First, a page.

Utah County doesn’t deserve to prosper at Salt Lake’s expense

By By Andy Thompson

By Andy Thompson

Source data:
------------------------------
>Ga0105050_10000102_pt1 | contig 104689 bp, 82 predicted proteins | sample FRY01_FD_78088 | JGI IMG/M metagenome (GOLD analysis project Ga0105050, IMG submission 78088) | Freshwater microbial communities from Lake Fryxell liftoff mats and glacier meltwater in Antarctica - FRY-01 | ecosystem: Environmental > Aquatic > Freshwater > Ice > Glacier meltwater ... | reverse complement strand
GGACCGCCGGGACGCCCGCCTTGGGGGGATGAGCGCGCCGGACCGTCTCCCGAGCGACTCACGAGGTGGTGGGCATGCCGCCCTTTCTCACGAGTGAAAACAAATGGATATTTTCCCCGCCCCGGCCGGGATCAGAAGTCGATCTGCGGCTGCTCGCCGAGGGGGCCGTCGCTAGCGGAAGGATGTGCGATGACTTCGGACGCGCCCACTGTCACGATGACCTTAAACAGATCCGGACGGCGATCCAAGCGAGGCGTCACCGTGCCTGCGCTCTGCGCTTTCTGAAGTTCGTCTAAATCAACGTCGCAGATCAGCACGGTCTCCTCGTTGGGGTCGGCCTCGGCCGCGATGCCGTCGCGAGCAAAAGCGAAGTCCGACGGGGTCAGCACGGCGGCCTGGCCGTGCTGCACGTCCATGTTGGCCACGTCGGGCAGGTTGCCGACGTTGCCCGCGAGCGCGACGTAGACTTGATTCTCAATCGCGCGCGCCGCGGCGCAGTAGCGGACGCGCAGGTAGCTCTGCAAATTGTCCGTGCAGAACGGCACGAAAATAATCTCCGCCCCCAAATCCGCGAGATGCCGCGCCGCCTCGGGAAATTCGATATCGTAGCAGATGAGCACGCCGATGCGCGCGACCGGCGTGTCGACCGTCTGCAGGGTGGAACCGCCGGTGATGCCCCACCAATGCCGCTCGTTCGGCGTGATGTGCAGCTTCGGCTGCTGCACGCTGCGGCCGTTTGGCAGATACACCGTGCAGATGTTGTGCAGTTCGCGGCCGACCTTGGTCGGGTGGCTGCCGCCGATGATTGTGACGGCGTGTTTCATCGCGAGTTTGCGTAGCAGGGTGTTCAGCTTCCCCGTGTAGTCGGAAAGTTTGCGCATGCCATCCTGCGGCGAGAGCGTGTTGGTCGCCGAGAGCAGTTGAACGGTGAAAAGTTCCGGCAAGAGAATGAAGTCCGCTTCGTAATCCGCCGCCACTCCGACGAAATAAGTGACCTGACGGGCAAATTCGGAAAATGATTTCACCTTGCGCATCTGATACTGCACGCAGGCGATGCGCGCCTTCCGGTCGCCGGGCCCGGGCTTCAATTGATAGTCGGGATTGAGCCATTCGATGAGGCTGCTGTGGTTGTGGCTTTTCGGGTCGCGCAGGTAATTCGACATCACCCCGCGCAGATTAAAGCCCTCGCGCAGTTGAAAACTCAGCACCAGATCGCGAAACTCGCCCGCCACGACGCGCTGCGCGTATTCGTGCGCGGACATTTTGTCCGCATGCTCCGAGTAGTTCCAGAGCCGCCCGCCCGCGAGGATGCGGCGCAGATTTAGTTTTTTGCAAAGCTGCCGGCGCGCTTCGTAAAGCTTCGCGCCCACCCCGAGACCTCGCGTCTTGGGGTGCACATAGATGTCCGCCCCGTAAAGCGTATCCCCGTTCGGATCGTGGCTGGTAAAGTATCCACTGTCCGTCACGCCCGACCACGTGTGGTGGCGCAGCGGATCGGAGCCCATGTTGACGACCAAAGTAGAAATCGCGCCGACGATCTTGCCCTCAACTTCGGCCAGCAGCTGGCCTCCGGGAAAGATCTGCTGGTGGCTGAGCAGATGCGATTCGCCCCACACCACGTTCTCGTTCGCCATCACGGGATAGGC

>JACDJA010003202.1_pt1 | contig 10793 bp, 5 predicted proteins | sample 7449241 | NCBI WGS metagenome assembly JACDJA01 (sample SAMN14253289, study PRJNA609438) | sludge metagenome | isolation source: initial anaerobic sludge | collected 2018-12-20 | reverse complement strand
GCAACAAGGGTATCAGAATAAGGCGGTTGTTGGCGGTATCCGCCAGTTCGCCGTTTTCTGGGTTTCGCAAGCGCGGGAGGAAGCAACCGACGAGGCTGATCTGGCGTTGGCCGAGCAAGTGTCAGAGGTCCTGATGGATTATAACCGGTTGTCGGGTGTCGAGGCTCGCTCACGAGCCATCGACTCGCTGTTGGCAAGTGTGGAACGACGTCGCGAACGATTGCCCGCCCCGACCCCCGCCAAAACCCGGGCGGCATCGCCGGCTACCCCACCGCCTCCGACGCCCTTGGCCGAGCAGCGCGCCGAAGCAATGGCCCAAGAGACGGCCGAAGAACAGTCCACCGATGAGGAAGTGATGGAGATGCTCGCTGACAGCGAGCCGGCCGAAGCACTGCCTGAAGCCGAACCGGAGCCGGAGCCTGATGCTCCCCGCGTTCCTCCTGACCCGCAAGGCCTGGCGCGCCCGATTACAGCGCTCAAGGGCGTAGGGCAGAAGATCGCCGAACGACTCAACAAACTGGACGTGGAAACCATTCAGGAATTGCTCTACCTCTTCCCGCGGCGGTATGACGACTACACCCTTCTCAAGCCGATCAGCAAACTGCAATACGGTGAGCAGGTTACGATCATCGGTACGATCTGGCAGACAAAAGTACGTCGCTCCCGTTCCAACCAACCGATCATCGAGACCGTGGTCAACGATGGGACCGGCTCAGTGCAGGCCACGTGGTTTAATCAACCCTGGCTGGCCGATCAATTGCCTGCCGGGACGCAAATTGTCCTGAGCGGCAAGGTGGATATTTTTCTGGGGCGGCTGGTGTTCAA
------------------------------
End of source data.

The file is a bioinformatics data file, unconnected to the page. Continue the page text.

On the ballot for Utah County in the upcoming election will be a sales tax increase for commuter rail, after the measure was passed unanimously by Utah County Commissioners Larry Ellertson, Jerry Grover and Steve White. Utah Transit Authority (UTA) spokesman Justin Jones called the decision “courageous.” I’d say it’s about time. But, those from down south could always use a little coaxing when it comes to that frightening concept of change, so, cheers Utah County-you’re lucky to have a real set of visionaries leading the pack.Unfortunately, it appears the laggards may be too late. Real Salt Lake’s agreement for a new stadium in Sandy may divert Salt Lake County funds from public transit to the construction of a soccer stadium, jeopardizing the 22 miles of track needed to link Utah County to Salt Lake Valley. “We need to come together with Salt Lake County and UTA and do what’s good for the state,” said Rep. Rebecca Lockhart, R-Provo. Of course, what’s good for Utah County is good for the state. It appears Utah County had better do something quickly. With construction on the county’s portion of I-15 slated to begin around 2011, commuters will be in desperate need of alternatives to an already-congested route. The earliest date that commuter rail would be completed is 2010, said Chad Eccles, transit planner for Mountainland Association of Governments (MAG), which helps coordinate public transportation for Utah County. A temporary line in Salt Lake County could be ready by 2011, UTA’s Jones said.These timetables are contingent upon the backroom dealings of state legislators, municipalities and government entities-such as UTA and MAG-to find the necessary funding.”We’re trying to work through how to put in place a proposal (allowing commuter rail),” said Sen. Curt Bramble, R-Provo. “There are lots of moving parts, and we’re coming together.”Funny what a deadline can do for progress.Utah County leaders never displayed much interest in public transportation before. In 2005, Bramble and his delegation helped defeat Senate Bill 183 that would have financed a Salt Lake County rail line to the Point of the Mountain. The bill also called for Utah County’s cooperation with UTA in building its own rail. Bramble argued that UTA’s provisions were “onerous and something that Utah County could not agree to.” “UTA had worked hard with the mayors (of Utah County in reaching a compromise),” said Sen. Greg Bell, R-Fruit Heights, who sponsored the bill. “The Utah County delegation (of state legislators) felt like they were left with a disproportionate amount of debt. We did not feel that way.””Utah County had the opportunity. If they wanted to, they could have done it,” said Greg Scott, transit planner for the Wasatch Front Regional Council, which coordinates public transportation for Davis, Weber, Salt Lake, Tooele and Morgan counties. “Several years ago, we did a regional assessment of transit that included Utah County, and the result of the study was that commuter rail was recommended. We pursued it; they did not.”Now that Utah County has seen the light-“two years ago we weren’t assured that the timing was right and that this money wouldn’t just go into a black hole,” Lockhart said-it is Salt Lake County that may suffer from its southern neighbors’ gaffe. Before allotting funds for RSL-two weeks after the Utah County decision-Salt Lake County planned to build four additional TRAX lines going to Draper, West Valley, the airport and South Jordan, as well as the rail needed to connect with Utah County. Now, because of the lack of funds, it has been proposed that one of the TRAX projects be put on the backburner.Salt Lake County (along with Weber and Davis counties) passed an increased sales tax for public rail in 2000, and it is only fair that its communities reap the benefits of such measures.Opponents argue that Salt Lake County will benefit from Utah County commuters’ increasing tax revenues and alleviating traffic. This all hinges on the chance that those from Utah County would leave their sheltered utopia for anything more than work and a Ute/Cougar game at Rice-Eccles Stadium. Besides, what could be more beneficial than the misery of so many BYU faithfuls?Utah County: Wait your turn and be patient; we all know you’re good at following. Let those who made the sacrifice and had the forethought for public transit six years ago relish in the fruits of their labor. In the meantime, enjoy the paragliders at The Point, the soon-to-be rattle of jackhammers and the carbon dioxide mist, all from the spacious setting of your 6-ton SVU. Commuter rail will get to you in, say, 20, 30 years. Possibly just in time to see an RSL playoff run.